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Where I Wanna Be
Artist: The Channelsurfers
Label: Organic Records
Length: 14 songs / 58:13 minutes

Track three here is called "Cheese Review," and mocks the negative reviews the band got for their debut:  "Bands may come - reviews may go / But 'the cheese stands alone.'"  The implication is that their brand of heavy funk is original precisely because of its cheddar nature.  These guys are dorks and they don't care who knows it.

For some listeners, this is as dumb as music gets.  For others, they'll pump it loud and sport a goofy grin the whole time.  Fuse extremely sanitized bits of Sugar Ray, Audio Adrenaline, 311, Limp Bizkit, '70s funk, Red Hot Chili Peppers, and Lenny Kravitz, paint on squeaky clean choruses and sugar-sweet harmonies of either cliched Christian phrases or awkwardly creative matchings of metaphors and pop culture references, and you've got Where I Wanna Be.  The line from "Getting Away"--"I like to wing it when I sing the Channelsurfer grooves"--about sums up the thought put into their lyrics.

They've left behind most of the heavy distortion and rapping of the debut, favoring strict, bass-heavy funk and sunny guitar tones here. They're most definitely creative, highly skilled musicians, and they've got the most perfected production around.  You've never heard separation of instruments done so well and vocals so clear.  If you dig spic and span studio-sheen, hop on.  If edginess and real-life music sounds are your bag, run away.

Highlight of the album: the three hidden tracks at the end.  The first, with Guardian's Tony Palacios, is a hilarious solo-sodden spoof of spandex metal.  The other two are simplistic and overly polished but relatively respectable down-tuned groove alterna-metal fests that come too late to save the album, making the bewilderingly immature bent of the majority of the songs even more of a shame.  Great will be the day The Channelsurfers figure out originality is possible via intelligence and grit rather than safe cheese-rock.  No holding of breath here, though.

Josh Spencer          9/3/99


Josh Spencer, contributing senior associate editor for The Phantom Tollbooth for over two years, is also publisher and editor-in-chief of spiritual pop culture webzine Stranger Things.  Reviews and articles by him are usually simultaneously published in some form at http://www.strangerthingsmag.com.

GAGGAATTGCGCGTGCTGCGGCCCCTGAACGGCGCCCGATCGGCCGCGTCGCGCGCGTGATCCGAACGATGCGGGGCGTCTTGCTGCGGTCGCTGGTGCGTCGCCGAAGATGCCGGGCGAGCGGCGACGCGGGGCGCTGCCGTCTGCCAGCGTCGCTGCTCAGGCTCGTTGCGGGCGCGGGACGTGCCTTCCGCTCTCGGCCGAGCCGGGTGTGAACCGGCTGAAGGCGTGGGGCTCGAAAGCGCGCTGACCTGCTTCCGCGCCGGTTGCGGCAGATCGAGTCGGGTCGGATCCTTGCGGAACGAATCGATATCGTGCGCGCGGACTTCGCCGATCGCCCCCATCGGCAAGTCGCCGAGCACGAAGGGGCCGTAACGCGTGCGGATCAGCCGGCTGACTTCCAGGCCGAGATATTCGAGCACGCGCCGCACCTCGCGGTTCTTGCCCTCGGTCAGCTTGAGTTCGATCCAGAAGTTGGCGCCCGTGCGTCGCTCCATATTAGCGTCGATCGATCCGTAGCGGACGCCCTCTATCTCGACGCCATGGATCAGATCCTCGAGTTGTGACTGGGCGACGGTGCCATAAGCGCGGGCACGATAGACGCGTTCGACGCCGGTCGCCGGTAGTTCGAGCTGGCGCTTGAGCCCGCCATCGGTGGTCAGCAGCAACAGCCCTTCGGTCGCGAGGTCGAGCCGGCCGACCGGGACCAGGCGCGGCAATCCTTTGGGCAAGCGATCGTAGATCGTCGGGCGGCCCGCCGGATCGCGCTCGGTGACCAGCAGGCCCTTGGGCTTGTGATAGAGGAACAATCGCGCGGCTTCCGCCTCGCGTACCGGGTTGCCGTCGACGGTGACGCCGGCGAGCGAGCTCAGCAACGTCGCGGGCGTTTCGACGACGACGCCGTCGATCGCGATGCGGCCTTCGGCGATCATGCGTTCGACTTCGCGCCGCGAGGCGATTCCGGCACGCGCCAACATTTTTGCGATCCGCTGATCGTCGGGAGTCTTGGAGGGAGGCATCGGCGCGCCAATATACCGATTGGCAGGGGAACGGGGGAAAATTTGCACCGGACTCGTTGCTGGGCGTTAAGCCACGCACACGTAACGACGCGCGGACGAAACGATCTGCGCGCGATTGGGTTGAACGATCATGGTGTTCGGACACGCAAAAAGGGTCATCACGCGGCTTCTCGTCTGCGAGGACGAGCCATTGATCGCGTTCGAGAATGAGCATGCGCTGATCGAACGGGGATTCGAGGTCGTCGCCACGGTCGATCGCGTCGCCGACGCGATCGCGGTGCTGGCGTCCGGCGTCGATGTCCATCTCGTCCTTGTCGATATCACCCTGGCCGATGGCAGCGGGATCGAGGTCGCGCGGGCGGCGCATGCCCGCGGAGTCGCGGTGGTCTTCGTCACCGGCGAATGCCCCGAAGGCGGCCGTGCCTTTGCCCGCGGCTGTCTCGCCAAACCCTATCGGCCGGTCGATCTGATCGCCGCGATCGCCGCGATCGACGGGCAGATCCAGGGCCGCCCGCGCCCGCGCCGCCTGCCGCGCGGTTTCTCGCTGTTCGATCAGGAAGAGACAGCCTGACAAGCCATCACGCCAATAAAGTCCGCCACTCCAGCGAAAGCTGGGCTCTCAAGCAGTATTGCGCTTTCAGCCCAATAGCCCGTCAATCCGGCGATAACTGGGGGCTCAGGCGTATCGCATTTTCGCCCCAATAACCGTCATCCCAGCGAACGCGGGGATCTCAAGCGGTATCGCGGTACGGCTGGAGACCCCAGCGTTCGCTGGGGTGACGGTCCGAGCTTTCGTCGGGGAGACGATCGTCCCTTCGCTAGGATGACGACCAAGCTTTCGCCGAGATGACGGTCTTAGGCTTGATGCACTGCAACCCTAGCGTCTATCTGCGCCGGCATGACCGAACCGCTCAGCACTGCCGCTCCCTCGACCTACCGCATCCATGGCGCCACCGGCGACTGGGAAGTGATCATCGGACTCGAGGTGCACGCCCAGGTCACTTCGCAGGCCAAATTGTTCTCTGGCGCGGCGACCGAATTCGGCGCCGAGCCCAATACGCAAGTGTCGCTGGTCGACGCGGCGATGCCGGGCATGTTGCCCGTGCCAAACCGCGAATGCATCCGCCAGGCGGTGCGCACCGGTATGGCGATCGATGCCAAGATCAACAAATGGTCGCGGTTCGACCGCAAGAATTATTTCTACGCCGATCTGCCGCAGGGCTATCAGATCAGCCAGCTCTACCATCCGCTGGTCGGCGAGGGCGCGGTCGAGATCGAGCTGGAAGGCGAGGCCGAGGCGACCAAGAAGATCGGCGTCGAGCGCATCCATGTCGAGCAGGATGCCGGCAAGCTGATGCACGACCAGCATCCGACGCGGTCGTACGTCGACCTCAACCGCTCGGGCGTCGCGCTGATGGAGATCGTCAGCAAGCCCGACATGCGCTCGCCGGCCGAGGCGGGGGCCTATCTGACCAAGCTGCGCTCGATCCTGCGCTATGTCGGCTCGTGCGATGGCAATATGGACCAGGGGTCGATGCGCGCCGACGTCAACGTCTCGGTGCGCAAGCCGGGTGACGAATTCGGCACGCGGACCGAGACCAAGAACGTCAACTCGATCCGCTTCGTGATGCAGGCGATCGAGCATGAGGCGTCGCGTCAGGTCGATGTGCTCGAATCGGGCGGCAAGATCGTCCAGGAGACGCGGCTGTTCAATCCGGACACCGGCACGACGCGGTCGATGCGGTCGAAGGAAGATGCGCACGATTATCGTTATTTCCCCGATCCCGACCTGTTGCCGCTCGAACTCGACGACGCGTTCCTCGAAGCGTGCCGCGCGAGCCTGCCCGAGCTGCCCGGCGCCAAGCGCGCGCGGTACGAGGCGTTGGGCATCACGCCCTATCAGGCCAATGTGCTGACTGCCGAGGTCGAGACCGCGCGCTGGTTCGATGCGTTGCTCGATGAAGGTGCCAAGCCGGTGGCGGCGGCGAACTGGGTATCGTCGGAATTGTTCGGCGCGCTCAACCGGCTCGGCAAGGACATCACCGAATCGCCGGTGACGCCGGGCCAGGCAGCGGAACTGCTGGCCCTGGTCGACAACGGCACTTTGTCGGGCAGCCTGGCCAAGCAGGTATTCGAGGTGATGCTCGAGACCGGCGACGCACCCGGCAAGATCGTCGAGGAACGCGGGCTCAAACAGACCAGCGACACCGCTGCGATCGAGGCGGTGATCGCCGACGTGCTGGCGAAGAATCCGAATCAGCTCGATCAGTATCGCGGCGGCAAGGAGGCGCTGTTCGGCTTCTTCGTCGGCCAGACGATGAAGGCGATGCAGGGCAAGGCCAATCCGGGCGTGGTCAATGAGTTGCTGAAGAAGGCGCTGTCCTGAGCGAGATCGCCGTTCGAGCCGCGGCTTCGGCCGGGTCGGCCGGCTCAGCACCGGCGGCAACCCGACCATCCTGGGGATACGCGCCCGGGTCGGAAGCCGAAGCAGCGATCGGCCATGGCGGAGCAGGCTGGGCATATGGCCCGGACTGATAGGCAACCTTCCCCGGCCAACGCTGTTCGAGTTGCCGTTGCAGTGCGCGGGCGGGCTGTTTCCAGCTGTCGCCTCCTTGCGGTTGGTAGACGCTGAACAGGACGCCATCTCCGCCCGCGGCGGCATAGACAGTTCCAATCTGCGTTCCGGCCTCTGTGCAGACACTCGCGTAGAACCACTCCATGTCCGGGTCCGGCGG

Do you remember those old sacred and secular music comparison charts? They usually offered pretty dubious comparisons, but not entirely inaccurate ones, like "If you like Journey try Petra..." Truthfully, you can't always find a neat parallel between Christian musicians and their mainstream counterparts, and that's a good thing. Hopefully, the end of time won't come before the majority of Christian artists offer such works of originality and magnitude that mainstream artist are running to catch up and "join the bandwagon." With the few exceptions of truly original bands like Adam Again, Daniel Amos and the Danielson Familie, however, most "Christian bands" still take much of their inspiration from the larger musical spectrum. You can file Channelsurfers on the chart as the Christianized version of funky modern rock bands like Limp Bizkit and the Red Hot Chili Peppers.

Now, given the popularity of these big West Coast bands, the Channelsurfers might be perceived as being on the forefront of the cutting-edge. Regrettably, that is not yet the case. Whereas, the musicianship and production is remarkably topnotch, the lyrical content and integrity of their songs is still lacking. The Channelsurfers appear to be a band with all the right stuff that keep funneling their energies into less creative forms. They clearly have the chops to cut loose and funk-out with the best of them, but the squeaky-clean sheen they've adopted keeps holding them back. Like a jack-in-the-box that never quite gets to pop and surprise. 

Nevertheless, Where I Wanna Be is a spirited, inviting album of poppified funky rock numbers that is good for toe-tapping and singing along. As their sophomore effort, they haven't slumped so much as they haven't forged ahead enough. Their sound has changed a bit, being less wildly diverse and more focused than before, but bowing down at the altar of pop music has come at a price. 

Of note is the song, "More Lonely Guys," which is basically a reprise of their first album's stand-out cut. Whereas, the funky James Brown homage, "Lonely guys," deserved repeating, the sequel offers only a few clever lines and fails to live up to the original's energy. The song is still a reminder that the band doesn't take themselves too seriously, and a whimsical spirit pervades their entire album. This is most clear in the extra, uncredited tracks where the band really lets their hair down for a bit of fun. The addition of these songs makes me think that the band could create an energetic, entertaining, and playful concert experience. Even better, before the heavy hands of production and pop carved these songs to much into accessibility, what were the band's inspired jam sessions like? Maybe the proverbial flies on the wall had the best view, after all. 

Steven S. Baldwin   10/18/99


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